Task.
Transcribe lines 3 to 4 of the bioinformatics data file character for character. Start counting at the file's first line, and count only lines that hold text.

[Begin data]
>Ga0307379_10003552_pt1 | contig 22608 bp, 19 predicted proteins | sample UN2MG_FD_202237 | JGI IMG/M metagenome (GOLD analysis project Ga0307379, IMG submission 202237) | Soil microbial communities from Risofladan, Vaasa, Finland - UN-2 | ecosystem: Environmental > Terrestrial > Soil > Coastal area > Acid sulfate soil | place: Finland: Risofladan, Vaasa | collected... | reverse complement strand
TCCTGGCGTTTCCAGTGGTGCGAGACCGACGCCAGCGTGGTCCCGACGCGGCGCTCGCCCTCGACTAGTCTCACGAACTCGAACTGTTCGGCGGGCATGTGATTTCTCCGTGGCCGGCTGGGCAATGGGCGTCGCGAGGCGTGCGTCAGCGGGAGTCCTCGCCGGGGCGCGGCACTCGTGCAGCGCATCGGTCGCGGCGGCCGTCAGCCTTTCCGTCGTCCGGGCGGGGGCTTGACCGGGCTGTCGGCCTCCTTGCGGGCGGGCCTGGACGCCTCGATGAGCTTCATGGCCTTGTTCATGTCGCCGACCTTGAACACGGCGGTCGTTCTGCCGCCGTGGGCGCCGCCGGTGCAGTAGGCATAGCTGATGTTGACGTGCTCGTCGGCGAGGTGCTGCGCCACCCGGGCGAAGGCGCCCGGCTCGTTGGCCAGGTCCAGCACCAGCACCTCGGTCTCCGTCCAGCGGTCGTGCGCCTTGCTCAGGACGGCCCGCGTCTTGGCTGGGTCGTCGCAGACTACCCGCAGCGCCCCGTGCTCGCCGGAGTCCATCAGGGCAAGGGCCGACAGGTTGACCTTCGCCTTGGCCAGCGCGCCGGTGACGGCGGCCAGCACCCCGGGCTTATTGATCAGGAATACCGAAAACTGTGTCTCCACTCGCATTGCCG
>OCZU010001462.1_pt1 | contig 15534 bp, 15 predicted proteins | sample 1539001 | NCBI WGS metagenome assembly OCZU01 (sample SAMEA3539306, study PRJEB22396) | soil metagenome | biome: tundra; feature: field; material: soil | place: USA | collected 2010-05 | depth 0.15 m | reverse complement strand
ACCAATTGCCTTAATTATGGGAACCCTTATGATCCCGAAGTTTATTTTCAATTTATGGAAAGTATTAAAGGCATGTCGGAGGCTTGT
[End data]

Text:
>OCZU010001462.1_pt1 | contig 15534 bp, 15 predicted proteins | sample 1539001 | NCBI WGS metagenome assembly OCZU01 (sample SAMEA3539306, study PRJEB22396) | soil metagenome | biome: tundra; feature: field; material: soil | place: USA | collected 2010-05 | depth 0.15 m | reverse complement strand
ACCAATTGCCTTAATTATGGGAACCCTTATGATCCCGAAGTTTATTTTCAATTTATGGAAAGTATTAAAGGCATGTCGGAGGCTTGT